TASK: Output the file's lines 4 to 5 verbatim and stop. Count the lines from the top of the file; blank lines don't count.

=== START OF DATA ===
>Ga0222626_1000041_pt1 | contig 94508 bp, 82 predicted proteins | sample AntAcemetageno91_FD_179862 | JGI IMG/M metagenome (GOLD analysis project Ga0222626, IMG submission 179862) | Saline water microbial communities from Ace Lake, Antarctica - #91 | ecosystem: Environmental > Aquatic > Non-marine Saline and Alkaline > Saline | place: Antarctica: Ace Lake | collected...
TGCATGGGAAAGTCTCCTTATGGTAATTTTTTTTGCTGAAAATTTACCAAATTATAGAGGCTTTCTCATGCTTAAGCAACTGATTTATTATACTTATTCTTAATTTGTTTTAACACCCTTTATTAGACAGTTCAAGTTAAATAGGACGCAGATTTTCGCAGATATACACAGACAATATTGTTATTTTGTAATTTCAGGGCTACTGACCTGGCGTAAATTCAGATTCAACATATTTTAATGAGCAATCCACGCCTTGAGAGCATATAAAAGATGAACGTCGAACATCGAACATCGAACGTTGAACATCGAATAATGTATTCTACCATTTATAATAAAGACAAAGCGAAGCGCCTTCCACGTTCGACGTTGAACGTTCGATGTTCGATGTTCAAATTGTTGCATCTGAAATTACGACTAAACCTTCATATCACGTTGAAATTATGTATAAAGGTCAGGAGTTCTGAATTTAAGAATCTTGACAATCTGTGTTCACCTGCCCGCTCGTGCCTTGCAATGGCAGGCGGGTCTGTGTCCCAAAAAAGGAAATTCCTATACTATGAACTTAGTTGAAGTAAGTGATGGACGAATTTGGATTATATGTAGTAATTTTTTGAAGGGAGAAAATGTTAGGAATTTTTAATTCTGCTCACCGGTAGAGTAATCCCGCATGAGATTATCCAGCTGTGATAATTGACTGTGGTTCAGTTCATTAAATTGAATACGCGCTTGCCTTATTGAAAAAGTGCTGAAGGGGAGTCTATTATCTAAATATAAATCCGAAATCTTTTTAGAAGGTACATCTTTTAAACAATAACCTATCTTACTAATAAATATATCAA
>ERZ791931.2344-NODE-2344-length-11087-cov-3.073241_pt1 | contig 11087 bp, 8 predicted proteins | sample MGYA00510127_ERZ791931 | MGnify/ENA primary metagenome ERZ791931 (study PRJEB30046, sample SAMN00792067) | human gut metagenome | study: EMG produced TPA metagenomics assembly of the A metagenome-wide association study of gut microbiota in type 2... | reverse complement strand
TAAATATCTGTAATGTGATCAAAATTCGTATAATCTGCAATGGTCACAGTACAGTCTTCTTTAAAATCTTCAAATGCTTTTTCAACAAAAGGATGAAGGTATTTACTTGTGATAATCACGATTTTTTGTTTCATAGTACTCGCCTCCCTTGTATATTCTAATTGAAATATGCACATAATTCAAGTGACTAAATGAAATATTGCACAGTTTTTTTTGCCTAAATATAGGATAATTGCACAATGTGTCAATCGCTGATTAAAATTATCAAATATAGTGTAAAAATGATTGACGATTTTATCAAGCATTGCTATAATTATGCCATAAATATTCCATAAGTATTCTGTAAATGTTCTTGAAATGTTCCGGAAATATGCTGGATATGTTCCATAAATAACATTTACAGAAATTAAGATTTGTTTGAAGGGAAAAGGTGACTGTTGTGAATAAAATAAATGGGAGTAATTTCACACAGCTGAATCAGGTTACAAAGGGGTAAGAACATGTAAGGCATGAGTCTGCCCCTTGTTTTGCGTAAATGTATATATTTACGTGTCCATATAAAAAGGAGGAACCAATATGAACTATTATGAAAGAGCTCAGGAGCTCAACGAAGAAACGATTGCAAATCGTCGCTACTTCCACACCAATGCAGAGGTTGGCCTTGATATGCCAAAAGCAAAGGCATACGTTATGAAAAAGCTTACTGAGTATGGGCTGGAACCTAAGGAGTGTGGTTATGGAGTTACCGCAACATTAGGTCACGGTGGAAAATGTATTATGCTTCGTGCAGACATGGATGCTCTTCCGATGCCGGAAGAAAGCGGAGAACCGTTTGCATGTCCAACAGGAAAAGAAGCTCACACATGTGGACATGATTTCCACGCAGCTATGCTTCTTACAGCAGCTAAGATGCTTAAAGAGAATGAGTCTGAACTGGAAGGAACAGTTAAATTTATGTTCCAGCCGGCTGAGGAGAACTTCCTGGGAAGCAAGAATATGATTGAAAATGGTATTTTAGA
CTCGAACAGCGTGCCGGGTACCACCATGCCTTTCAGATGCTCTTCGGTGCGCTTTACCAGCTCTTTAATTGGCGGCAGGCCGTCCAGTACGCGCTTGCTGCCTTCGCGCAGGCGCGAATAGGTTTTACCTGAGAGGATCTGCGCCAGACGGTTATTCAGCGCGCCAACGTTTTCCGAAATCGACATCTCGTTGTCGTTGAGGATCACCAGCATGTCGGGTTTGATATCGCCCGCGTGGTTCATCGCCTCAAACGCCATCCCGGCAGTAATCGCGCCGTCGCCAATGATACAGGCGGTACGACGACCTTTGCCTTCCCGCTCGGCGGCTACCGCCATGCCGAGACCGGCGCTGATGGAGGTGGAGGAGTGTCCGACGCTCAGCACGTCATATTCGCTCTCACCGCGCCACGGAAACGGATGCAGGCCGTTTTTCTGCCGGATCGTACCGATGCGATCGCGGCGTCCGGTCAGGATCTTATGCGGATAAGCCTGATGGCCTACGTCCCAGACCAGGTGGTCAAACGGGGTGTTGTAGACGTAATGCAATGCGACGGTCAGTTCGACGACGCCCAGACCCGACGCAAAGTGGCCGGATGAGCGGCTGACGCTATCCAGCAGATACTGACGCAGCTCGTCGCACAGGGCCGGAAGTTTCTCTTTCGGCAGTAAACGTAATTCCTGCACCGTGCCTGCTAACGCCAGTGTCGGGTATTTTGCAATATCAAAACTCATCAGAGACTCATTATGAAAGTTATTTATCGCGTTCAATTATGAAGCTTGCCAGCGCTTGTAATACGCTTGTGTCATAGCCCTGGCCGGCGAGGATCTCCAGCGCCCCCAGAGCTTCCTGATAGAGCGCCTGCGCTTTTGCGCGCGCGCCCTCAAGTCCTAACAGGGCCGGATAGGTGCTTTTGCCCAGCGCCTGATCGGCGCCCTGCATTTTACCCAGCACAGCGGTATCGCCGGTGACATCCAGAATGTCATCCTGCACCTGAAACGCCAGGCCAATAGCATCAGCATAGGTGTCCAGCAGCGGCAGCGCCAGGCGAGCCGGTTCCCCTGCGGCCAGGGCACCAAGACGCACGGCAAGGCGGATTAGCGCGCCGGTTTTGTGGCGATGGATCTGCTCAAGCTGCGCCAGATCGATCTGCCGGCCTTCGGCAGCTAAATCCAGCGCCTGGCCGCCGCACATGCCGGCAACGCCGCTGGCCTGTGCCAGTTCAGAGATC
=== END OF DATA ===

TAAATATCTGTAATGTGATCAAAATTCGTATAATCTGCAATGGTCACAGTACAGTCTTCTTTAAAATCTTCAAATGCTTTTTCAACAAAAGGATGAAGGTATTTACTTGTGATAATCACGATTTTTTGTTTCATAGTACTCGCCTCCCTTGTATATTCTAATTGAAATATGCACATAATTCAAGTGACTAAATGAAATATTGCACAGTTTTTTTTGCCTAAATATAGGATAATTGCACAATGTGTCAATCGCTGATTAAAATTATCAAATATAGTGTAAAAATGATTGACGATTTTATCAAGCATTGCTATAATTATGCCATAAATATTCCATAAGTATTCTGTAAATGTTCTTGAAATGTTCCGGAAATATGCTGGATATGTTCCATAAATAACATTTACAGAAATTAAGATTTGTTTGAAGGGAAAAGGTGACTGTTGTGAATAAAATAAATGGGAGTAATTTCACACAGCTGAATCAGGTTACAAAGGGGTAAGAACATGTAAGGCATGAGTCTGCCCCTTGTTTTGCGTAAATGTATATATTTACGTGTCCATATAAAAAGGAGGAACCAATATGAACTATTATGAAAGAGCTCAGGAGCTCAACGAAGAAACGATTGCAAATCGTCGCTACTTCCACACCAATGCAGAGGTTGGCCTTGATATGCCAAAAGCAAAGGCATACGTTATGAAAAAGCTTACTGAGTATGGGCTGGAACCTAAGGAGTGTGGTTATGGAGTTACCGCAACATTAGGTCACGGTGGAAAATGTATTATGCTTCGTGCAGACATGGATGCTCTTCCGATGCCGGAAGAAAGCGGAGAACCGTTTGCATGTCCAACAGGAAAAGAAGCTCACACATGTGGACATGATTTCCACGCAGCTATGCTTCTTACAGCAGCTAAGATGCTTAAAGAGAATGAGTCTGAACTGGAAGGAACAGTTAAATTTATGTTCCAGCCGGCTGAGGAGAACTTCCTGGGAAGCAAGAATATGATTGAAAATGGTATTTTAGA
CTCGAACAGCGTGCCGGGTACCACCATGCCTTTCAGATGCTCTTCGGTGCGCTTTACCAGCTCTTTAATTGGCGGCAGGCCGTCCAGTACGCGCTTGCTGCCTTCGCGCAGGCGCGAATAGGTTTTACCTGAGAGGATCTGCGCCAGACGGTTATTCAGCGCGCCAACGTTTTCCGAAATCGACATCTCGTTGTCGTTGAGGATCACCAGCATGTCGGGTTTGATATCGCCCGCGTGGTTCATCGCCTCAAACGCCATCCCGGCAGTAATCGCGCCGTCGCCAATGATACAGGCGGTACGACGACCTTTGCCTTCCCGCTCGGCGGCTACCGCCATGCCGAGACCGGCGCTGATGGAGGTGGAGGAGTGTCCGACGCTCAGCACGTCATATTCGCTCTCACCGCGCCACGGAAACGGATGCAGGCCGTTTTTCTGCCGGATCGTACCGATGCGATCGCGGCGTCCGGTCAGGATCTTATGCGGATAAGCCTGATGGCCTACGTCCCAGACCAGGTGGTCAAACGGGGTGTTGTAGACGTAATGCAATGCGACGGTCAGTTCGACGACGCCCAGACCCGACGCAAAGTGGCCGGATGAGCGGCTGACGCTATCCAGCAGATACTGACGCAGCTCGTCGCACAGGGCCGGAAGTTTCTCTTTCGGCAGTAAACGTAATTCCTGCACCGTGCCTGCTAACGCCAGTGTCGGGTATTTTGCAATATCAAAACTCATCAGAGACTCATTATGAAAGTTATTTATCGCGTTCAATTATGAAGCTTGCCAGCGCTTGTAATACGCTTGTGTCATAGCCCTGGCCGGCGAGGATCTCCAGCGCCCCCAGAGCTTCCTGATAGAGCGCCTGCGCTTTTGCGCGCGCGCCCTCAAGTCCTAACAGGGCCGGATAGGTGCTTTTGCCCAGCGCCTGATCGGCGCCCTGCATTTTACCCAGCACAGCGGTATCGCCGGTGACATCCAGAATGTCATCCTGCACCTGAAACGCCAGGCCAATAGCATCAGCATAGGTGTCCAGCAGCGGCAGCGCCAGGCGAGCCGGTTCCCCTGCGGCCAGGGCACCAAGACGCACGGCAAGGCGGATTAGCGCGCCGGTTTTGTGGCGATGGATCTGCTCAAGCTGCGCCAGATCGATCTGCCGGCCTTCGGCAGCTAAATCCAGCGCCTGGCCGCCGCACATGCCGGCAACGCCGCTGGCCTGTGCCAGTTCAGAGATC